SINPO 45344 with some fading on the HFU mothership in Maryland with 900 foot skyloop.

0132 - 1970s "Urban contemporary". Occasional voiceovers by the op, "Oh yeah".
0139 - ID and "adjusting modulation" in a computerized voice.
0140 - The same douchebag that was QRM'ing WAVE is now doing the same here.
0149 - Announced music from the Bulgarian Symphony Orchestra. "Stand by for more ridiculous stuff."

6
SINPO 45555, S9+10 on the HFU mothership kiwi in Maryland with 900 foot skyloop.

0000 - EDM
0004 - YL, "W-A-V-E Radio. Ride the wave."
0047 - YL, "We are very existential. Ride the wave."   (Hmmmm...interesting way of using that word. Not sure what they are trying to say.)
0108 - Breifly off then back on with Kraftwerk, "Europe Endless"
0126 -  YL, "We are very existential. Ride the wave."  (There's that word again. Are they saying that they indeed do exist? I guess Jean Paul Sarte would approve.)
0127 - Strong dead carrier on 6948.75 killing the LSB.  :(
0128 - Carrier is gone.
0130 - Carrier is now sending CW ("CQ CQ, "), with some VFO swishing and QRM'ing.

7
SINPO 45555, S8 on the HFU mothership kiwi in Maryland with the 900 foot skyloop.

2344 - ID, "Filibuster Radio" by YL.
2345 - YL "Filibuster, filibustering." x3
0007 - "A Cuppa, A Cuppa, A Cuppa, Cup"
0008 - Eddie Cochran, "Summertime Blues"

8

Most Active Station: Hikair FM (24/7)

...

Hikair FM 31

I'm going to dispute the idea that he was on 24/7 in August. I'm not keeping records of things that I did not hear, but keep in mind that his TX is (purportedly) a lot closer to me than many of you knuckleheads. There were a few times  in the month of August when I made an effort to check and there was nothing there. Once or twice I even went to the trouble of checking on an SDR (KPH, KPS, etc.) with the same result.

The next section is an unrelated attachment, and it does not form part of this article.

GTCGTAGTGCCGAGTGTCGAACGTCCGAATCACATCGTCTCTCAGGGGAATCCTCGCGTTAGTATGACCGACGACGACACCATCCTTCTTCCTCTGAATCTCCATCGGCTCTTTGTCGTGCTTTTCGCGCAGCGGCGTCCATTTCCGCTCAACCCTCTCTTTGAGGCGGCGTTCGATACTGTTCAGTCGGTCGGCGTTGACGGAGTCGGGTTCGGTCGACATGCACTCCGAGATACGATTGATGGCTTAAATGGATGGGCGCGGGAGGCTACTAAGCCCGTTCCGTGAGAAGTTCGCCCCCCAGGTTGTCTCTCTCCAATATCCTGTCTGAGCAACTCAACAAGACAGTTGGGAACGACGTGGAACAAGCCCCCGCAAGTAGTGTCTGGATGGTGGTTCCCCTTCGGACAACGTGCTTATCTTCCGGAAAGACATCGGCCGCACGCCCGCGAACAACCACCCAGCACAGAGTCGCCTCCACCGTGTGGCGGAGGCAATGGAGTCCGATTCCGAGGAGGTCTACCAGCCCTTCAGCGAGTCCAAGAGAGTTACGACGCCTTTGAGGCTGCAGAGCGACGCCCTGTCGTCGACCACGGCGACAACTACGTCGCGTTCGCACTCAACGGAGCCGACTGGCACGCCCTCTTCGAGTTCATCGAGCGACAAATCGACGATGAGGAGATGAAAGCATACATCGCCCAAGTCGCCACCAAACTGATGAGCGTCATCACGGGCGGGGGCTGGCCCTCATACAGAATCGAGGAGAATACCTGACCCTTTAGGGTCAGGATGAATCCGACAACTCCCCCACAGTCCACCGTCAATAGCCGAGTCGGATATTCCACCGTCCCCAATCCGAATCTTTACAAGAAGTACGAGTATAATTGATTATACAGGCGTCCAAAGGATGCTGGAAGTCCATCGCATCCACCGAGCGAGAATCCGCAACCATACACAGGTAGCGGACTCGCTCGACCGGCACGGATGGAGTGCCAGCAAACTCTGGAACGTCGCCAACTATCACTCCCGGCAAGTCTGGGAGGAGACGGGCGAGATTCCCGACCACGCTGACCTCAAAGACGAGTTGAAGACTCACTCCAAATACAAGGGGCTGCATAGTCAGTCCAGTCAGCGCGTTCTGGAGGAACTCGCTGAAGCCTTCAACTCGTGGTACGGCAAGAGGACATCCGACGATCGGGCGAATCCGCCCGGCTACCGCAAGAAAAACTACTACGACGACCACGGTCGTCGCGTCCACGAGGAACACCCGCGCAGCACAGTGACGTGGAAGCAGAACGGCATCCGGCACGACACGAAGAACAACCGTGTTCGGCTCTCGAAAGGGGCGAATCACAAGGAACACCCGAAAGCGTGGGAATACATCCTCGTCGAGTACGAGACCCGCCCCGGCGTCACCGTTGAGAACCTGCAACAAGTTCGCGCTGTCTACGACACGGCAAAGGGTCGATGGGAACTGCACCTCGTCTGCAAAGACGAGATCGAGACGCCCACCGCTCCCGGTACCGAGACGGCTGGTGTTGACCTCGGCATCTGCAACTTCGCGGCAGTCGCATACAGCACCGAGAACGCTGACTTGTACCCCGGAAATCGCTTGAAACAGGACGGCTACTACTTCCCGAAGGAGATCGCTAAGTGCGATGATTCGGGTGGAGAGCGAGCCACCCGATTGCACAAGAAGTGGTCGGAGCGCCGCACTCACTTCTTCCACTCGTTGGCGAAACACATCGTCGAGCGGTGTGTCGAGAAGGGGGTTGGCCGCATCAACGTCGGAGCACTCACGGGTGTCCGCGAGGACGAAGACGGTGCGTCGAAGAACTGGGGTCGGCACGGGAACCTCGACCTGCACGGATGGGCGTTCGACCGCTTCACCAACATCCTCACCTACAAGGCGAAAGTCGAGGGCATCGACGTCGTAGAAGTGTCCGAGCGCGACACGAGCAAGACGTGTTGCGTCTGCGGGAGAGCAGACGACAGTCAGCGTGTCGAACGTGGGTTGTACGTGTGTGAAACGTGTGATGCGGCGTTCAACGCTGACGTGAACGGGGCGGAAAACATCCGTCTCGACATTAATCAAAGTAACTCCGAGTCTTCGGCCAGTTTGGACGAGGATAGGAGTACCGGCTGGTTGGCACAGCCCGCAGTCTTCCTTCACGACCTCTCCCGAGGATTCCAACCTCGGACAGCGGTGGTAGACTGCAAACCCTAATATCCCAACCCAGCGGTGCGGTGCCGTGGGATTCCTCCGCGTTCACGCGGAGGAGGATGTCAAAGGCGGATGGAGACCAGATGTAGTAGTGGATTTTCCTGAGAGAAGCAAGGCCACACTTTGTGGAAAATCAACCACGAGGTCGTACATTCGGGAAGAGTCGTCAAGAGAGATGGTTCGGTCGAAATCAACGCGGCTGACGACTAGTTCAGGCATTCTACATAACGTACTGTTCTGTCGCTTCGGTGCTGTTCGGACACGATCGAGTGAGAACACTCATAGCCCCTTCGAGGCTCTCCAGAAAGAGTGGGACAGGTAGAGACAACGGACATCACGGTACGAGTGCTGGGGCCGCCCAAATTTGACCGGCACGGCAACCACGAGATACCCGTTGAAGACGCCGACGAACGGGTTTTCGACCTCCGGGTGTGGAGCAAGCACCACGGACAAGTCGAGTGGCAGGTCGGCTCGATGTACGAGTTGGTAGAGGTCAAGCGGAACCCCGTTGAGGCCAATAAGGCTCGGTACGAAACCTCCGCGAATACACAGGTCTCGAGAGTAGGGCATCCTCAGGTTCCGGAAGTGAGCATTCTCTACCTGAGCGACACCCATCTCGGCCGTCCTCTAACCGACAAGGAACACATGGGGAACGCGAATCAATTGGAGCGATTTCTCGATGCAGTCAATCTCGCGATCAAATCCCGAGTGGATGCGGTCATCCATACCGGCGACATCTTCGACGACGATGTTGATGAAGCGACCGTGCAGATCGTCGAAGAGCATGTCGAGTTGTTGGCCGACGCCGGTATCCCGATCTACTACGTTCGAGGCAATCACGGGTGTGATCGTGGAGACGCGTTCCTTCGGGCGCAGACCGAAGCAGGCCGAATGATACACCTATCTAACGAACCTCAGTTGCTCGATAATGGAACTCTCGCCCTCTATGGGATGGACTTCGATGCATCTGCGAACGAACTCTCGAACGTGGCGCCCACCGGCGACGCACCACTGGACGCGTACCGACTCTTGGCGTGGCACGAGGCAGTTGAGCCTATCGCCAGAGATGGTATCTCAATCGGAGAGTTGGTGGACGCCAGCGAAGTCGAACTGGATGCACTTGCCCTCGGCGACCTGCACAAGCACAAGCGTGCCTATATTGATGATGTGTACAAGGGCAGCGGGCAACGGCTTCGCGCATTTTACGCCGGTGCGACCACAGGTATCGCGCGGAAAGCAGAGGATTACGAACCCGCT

Did you actually log him all 31 days last month?

Related: as far as I can tell, he has not been on 6200 since at least 3 September, perhaps earlier.

9
SDR - Software Defined Radio / Re: A theory on Kiwi TDoA ambiguity
« on: September 11, 2023, 2331 UTC »
Often looking at the raw results ("TDOA combined" map setting) is more helpful to figure out where the transmitter actually is, vs the "TDOA map" (just show me your answer) default option, especially when fine tuning things.

Agreed. Especially when you can not seem to get to a result on the "show me the answer" map after multiple tries, I often look into the raw "receiver x vs. receiver y" results and see which one(s) are most problematic. Eliminate/refine receiver choices and then try again.


I still maintain pirate ops do not have much to fear from TDoA. Many of them manage to out themselves perfectly fine without any direction finding assistance  ;)

Obtaining a truly "robust solution" (as they say in the statistics world, i.e., a believable result that you can be confident in) on a low-powered station can be very, very difficult in my experience. In my opinion, for a low-powered pirate transmitter, kiwi TDoA is more something to generate innuendo, suspicion and false results than to generate an answer you can believe in.